Do you really get a job by looking at job ads?

How exactly do people get jobs?

A few people I know are currently looking for work. I began to wonder if combing through advertised jobs is enough, and thought a little sample of my own experience might help answer that question.

1996. My first ever job was selling ice-creams at a festival in Melbourne called Moomba. I got the job through a friend’s dad. Pay and conditions were great.
Ad: 0%. Luck: 0%. Inside running: 100%.

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Back when I wore a watch

1998 After I finished school I got a job as a busboy at a cafe in a shopping centre. It wasn’t advertised but I handed my resume out to 20 businesses near my house and this one had an employee quit the next day. $8.50 an hour in cash seemed pretty good to me.
Ad: 0%. Luck: 100%. Inside running: 0%.

2000 I became a waiter at Pancake Parlour. Pay was a whopping $7.27 an hour. It was an advertised job for which I went through a quite involved interview process.
Ad: 100%. Luck: 0%. Inside running: 0%.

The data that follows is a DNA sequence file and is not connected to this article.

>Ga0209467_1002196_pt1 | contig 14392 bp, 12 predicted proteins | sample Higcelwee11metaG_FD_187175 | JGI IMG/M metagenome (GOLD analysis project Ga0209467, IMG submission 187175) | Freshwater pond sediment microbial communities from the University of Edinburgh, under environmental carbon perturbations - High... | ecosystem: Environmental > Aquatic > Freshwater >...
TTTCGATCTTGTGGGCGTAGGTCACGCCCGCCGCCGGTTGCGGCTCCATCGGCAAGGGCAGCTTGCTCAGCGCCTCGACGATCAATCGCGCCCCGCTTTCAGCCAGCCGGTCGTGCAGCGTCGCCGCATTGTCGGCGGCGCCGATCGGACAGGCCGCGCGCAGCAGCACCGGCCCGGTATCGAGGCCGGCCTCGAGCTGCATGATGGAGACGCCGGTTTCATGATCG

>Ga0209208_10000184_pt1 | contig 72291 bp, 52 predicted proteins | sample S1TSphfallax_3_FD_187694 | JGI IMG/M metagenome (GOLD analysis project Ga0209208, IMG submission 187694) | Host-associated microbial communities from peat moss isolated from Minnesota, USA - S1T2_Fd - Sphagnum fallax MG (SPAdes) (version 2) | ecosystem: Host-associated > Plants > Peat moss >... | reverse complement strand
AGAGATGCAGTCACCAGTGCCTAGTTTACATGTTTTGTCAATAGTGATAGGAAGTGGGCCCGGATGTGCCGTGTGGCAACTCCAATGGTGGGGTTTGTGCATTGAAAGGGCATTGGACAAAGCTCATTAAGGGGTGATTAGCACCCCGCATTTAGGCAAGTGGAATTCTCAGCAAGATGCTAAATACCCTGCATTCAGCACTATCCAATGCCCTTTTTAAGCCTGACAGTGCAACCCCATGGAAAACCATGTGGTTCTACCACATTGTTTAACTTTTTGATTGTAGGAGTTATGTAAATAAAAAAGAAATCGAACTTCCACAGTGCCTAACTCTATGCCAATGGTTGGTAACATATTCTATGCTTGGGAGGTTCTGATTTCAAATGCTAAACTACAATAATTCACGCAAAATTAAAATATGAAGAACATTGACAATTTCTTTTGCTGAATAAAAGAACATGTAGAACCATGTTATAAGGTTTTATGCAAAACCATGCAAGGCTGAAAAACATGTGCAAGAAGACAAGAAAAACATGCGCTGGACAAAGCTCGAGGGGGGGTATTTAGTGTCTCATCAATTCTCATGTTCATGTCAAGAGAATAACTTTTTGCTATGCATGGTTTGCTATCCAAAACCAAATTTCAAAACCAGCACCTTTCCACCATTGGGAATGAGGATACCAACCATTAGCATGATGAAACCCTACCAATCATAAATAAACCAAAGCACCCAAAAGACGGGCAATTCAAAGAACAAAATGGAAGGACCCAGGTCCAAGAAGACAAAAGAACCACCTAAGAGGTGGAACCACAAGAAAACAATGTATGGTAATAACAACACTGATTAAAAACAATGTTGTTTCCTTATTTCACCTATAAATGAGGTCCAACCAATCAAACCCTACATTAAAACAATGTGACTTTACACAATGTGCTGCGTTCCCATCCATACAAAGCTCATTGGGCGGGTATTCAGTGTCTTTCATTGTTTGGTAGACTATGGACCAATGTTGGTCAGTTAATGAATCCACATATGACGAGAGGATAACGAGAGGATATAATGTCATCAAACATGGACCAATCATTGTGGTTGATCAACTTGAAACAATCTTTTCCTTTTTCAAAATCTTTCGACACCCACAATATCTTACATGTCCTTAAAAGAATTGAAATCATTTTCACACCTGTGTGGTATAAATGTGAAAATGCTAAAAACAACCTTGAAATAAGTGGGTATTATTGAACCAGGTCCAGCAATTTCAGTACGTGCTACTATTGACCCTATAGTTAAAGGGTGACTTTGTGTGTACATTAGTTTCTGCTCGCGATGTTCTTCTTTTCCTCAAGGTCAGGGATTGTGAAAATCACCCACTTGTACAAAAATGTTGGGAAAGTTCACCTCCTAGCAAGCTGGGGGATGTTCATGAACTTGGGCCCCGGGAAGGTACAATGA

2001 Waiter at italian restaurant. Through a friend. I lasted about three weeks.
Ad: 0%. Luck: 0%. Inside running: 100%.

2002. Market research interviewer. A friend who worked there told me the place was hiring. Great pay and conditions so I joined the union. Ended up doing market research for big tobacco, but I didn’t mind because smokers loved to chat about smoking. It beat asking people about banks.
Ad: 80%. Luck: 0%. Inside running: 20%.

Teaching english2003 I applied to an ad for an English teacher in the small town of Qinhuangdao, China, where I found I could go months without seeing another foreigner.
Ad: 100%. Luck: 0%. Inside running: 0%.

2004. I parlayed my meagre teaching experience into a job as a tutor in the first-year economics subjects, which was among the best and most convenient jobs for a student ever.
Ad: 100%. Luck: 0%. Inside running: 0%

2005. My first full time job. I became a graduate Treasury policy analyst, living in Canberra.Treasury shot tidied up Ad: 100%. Luck: 0%. Inside running: 0%

2005. Ski instructing at Perisher Blue. A week-long “hiring clinic” for which you have to pay hundreds of dollars serves as both interview process and training.
Ad: 100%. Luck: 0%. Inside running: 0%

2008. Nauru budget adviser. I happened to have just finished my tutoring contract when I was asked by someone I knew in the federal government to come to an interview. I don’t think they interviewed anyone else.

nauru office Ad: 0%. Luck: 20%. Inside running: 80%

2009 Victorian government policy officer. Through a recruitment company.